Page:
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Content and Consciousness

3.63  ·  Rating details ·  73 Ratings  ·  6 Reviews
Content and Consciousness is an original and ground-breaking attempt to elucidate a problem integral to the history of Western philosophical thought: the relationship of the mind and body. In this formative work, Dennett sought to develop a theory of the human mind and consciousness based on new and challenging advances in the field that came to be known as cognitive scien ...more
ebook, 264 pages
Published February 26th 2010 by Routledge (first published 1969)
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Dave Peticolas
May 10, 2014 rated it really liked it  ·  review of another edition

After reading Darwin's Dangerous Idea, I decided to read Dennet's other books. This book is Dennet's Ph.D. thesis in which he sets out the problem of mind, disposes of some of the common fallacies in the philosophy of mind, and maps out some of the parameters that an analysis of the mind would have to adhere to. Although not as exciting as Darwin's Dangerous Idea, the writing shows Dennet's trademark clarity and I look forward to reading his subsequent efforts.

Sumeyye Pa
Oct 07, 2017 rated it really liked it  ·  review of another edition
better than I expected. Older philosophy books I find better informative and argumentative in an attractive balance.
Koen Crolla
Aug 28, 2010 rated it it was ok  ·  review of another edition
Shelves: philosophy
Tedious, tedious. This was worth a D.Phil.?
I don't know why I bother to read Dennett anymore; it's clear that when it comes to philosophy of the mind, he's all style and no substance. While Content and Consciousness isn't as bad as some of his other books on the subject, which have tended to read like Sokal hoaxes, it's still full of obfuscatory tangents and meaningless word games which, while sometimes conceivably moderately entertaining (you know, to someone else), are completely irrelevant an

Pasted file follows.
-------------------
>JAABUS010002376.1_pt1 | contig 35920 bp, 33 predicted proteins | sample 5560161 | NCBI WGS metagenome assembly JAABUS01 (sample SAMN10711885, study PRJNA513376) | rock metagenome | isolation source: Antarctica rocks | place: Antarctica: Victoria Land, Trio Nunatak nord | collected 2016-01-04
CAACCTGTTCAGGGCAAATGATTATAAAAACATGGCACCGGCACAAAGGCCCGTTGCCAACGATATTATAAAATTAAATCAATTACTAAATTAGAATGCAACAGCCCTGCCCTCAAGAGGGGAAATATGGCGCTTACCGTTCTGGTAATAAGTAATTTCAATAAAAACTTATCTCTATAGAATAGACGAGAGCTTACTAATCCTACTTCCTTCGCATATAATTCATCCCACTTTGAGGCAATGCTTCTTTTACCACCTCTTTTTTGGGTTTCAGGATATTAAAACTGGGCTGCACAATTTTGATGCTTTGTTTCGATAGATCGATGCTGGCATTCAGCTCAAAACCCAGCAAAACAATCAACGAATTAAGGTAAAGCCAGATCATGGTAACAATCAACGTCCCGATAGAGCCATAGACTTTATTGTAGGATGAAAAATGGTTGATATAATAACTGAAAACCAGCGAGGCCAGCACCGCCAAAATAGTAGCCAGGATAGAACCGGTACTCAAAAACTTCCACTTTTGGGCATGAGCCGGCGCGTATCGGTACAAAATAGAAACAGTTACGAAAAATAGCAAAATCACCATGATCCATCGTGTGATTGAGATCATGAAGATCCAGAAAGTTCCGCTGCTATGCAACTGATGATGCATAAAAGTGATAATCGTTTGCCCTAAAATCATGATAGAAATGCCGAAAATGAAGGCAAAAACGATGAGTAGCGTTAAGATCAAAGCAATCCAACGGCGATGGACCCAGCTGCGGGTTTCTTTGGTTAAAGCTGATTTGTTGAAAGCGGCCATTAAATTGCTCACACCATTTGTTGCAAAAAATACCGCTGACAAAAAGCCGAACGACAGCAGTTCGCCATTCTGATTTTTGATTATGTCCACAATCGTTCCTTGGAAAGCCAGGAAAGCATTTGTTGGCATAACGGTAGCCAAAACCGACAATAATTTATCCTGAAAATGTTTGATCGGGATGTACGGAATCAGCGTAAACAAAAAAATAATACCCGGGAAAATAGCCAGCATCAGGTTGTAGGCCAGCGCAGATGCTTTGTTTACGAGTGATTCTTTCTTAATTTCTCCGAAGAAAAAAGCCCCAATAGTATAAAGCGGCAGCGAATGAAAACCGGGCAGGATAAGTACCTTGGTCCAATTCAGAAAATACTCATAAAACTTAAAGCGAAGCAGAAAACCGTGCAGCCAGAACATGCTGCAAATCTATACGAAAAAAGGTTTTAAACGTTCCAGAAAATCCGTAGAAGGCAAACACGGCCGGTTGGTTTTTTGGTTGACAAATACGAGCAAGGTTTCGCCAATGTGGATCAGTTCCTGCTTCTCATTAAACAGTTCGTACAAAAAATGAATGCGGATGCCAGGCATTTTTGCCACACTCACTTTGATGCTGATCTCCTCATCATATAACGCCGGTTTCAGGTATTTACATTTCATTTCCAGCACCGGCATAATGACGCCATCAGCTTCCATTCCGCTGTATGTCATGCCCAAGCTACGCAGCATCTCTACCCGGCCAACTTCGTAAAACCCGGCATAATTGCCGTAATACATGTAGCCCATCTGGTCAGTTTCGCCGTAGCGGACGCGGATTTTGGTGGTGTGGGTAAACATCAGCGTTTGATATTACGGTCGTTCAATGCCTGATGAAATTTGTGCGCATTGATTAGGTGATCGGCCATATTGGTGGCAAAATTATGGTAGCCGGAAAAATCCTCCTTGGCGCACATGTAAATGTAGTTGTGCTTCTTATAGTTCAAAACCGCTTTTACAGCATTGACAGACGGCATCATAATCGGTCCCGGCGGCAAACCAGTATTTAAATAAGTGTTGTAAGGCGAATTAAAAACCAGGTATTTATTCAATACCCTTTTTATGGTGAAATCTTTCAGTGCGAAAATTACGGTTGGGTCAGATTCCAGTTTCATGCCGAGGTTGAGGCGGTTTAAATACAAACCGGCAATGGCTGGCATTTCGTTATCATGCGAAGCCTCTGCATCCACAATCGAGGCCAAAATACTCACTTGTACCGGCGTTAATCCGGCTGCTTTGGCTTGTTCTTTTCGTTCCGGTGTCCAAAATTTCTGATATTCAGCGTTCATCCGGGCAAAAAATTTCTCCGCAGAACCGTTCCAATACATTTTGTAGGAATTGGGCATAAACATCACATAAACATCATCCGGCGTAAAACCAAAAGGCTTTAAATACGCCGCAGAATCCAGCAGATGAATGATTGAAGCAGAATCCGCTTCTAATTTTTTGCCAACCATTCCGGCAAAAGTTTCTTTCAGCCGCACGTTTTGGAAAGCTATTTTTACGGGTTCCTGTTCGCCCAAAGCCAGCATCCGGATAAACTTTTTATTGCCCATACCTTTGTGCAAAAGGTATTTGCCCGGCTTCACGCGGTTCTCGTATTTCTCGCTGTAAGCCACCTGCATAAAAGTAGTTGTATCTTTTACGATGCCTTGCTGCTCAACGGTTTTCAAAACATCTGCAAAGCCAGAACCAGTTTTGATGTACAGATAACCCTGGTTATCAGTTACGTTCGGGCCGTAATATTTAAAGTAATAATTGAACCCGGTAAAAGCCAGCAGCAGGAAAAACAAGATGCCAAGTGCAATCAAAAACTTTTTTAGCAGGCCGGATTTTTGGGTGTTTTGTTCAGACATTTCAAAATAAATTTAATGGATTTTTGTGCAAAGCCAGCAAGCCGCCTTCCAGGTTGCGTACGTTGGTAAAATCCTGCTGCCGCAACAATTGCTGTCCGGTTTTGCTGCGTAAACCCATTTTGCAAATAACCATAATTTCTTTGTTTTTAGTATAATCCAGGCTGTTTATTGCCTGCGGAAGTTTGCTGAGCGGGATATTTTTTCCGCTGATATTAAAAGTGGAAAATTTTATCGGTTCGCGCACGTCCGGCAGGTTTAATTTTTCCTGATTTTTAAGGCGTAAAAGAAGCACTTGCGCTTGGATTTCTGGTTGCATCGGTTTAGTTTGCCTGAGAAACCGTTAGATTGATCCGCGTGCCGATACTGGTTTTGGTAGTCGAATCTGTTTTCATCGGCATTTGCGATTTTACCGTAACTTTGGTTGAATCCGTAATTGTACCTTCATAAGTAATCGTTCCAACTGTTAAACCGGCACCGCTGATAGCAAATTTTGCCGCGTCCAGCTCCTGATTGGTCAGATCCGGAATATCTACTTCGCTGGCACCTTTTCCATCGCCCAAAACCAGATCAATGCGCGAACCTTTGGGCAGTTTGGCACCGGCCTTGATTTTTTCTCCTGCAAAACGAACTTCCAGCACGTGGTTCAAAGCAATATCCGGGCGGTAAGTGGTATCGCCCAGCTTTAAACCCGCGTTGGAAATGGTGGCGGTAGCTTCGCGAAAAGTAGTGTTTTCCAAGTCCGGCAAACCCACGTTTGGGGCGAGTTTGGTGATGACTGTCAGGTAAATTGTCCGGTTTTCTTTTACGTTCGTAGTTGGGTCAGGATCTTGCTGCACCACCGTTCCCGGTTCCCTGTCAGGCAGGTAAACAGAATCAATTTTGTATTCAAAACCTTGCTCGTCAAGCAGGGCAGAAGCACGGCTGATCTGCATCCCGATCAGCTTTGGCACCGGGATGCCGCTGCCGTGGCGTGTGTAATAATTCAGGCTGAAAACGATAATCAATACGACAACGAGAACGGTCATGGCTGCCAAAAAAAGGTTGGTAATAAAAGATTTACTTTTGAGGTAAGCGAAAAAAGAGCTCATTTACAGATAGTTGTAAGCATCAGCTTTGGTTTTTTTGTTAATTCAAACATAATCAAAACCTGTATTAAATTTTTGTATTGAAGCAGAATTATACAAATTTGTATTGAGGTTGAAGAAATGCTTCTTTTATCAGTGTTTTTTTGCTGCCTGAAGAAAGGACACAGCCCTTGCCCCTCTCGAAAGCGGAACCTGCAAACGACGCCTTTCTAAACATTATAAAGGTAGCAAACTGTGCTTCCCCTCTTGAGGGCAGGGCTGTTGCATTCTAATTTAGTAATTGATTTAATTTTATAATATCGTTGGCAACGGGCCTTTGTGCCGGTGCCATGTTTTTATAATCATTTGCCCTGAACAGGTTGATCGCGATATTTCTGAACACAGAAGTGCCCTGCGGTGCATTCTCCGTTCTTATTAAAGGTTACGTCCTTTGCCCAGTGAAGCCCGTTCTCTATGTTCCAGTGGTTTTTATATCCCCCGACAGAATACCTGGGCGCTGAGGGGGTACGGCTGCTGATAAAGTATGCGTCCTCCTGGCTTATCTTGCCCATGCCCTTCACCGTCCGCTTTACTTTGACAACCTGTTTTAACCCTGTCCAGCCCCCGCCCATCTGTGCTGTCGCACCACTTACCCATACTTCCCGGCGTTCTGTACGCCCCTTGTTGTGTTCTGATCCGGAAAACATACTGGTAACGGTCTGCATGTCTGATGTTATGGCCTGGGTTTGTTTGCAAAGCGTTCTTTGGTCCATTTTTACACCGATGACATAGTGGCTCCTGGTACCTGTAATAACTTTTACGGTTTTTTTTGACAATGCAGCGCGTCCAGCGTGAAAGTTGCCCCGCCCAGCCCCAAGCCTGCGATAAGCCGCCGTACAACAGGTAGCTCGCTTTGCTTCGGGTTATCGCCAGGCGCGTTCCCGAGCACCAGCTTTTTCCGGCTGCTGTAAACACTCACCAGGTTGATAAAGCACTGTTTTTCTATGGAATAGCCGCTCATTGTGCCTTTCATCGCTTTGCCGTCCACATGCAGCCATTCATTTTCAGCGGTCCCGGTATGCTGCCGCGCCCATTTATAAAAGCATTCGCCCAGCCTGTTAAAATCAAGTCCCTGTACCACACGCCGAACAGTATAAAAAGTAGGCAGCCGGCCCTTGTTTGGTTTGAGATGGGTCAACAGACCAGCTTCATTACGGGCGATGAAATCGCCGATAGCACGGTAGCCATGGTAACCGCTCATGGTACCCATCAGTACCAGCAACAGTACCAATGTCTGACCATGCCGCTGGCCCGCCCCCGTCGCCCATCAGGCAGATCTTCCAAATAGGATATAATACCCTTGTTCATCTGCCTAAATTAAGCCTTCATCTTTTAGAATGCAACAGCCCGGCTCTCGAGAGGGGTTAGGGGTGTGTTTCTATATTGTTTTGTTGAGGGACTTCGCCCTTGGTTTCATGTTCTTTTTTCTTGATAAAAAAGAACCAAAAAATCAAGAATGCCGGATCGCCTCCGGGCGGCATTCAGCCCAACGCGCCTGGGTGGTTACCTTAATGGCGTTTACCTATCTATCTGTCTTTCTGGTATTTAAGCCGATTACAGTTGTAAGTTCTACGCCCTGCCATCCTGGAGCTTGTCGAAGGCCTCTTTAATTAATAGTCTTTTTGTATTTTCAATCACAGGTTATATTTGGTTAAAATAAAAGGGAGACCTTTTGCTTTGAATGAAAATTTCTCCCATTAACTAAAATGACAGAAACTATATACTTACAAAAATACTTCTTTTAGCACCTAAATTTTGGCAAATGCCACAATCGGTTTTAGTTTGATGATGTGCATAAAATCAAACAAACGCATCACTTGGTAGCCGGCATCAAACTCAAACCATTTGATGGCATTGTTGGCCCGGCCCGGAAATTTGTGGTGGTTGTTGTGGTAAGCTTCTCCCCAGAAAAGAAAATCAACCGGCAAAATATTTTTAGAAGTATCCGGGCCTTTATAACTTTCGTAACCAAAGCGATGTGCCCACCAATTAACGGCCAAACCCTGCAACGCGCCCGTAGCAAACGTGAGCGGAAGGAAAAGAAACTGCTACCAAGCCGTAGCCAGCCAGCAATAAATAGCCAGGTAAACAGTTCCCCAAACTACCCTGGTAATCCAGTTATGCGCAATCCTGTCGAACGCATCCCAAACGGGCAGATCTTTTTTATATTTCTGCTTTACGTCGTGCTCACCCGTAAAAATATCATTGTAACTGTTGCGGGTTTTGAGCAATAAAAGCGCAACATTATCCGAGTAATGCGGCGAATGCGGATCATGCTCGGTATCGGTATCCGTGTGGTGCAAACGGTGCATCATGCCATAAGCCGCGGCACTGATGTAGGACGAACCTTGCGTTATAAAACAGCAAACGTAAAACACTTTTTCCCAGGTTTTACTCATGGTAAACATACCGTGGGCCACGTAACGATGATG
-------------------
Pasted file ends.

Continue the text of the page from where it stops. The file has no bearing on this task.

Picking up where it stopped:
Jonathan Norton
Dennett's first work, based on his DPhil from the mid-60s. The influence of Wittgenstein, Ryle & Anscombe is large and acknowledged, but he is already impatient with the linguistic concerns of Oxford philosophy and moving into direct speculations about cog.sci. The broad structure of his approach is laid down, and is the same as the programme he has followed since. Although much of the positive theories sketched out here have been revised, the main negative points (rejection of private objec ...more
Ann Michael
This book is essentially Dennett's PhD thesis. I've read some of his later work, so this one is interesting in terms of where his ideas were formulated--it's also nice to note the philosopher's trademark humor goes back to his beginnings as a writer in the fields of philosophy, neurology, etc (consciousness and theories of minds).
Nov 06, 2010 rated it really liked it  ·  review of another edition
Certainly some of the most eloquent, engaging, and insightful philosophy I've read. Some of the content is probably a bit dated but I don't know enough to say so.
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Daniel Clement Dennett III is a prominent philosopher whose research centers on philosophy of mind, science, and biology, particularly as they relate to evolutionary biology and cognitive science. He is the co-director of the Center for Cognitive Studies and the Austin B. Fletcher Professor of Philosophy at Tufts University. Dennett is a noted atheist, avid sailor, and advocate of the Brights move ...more
More about Daniel C. Dennett...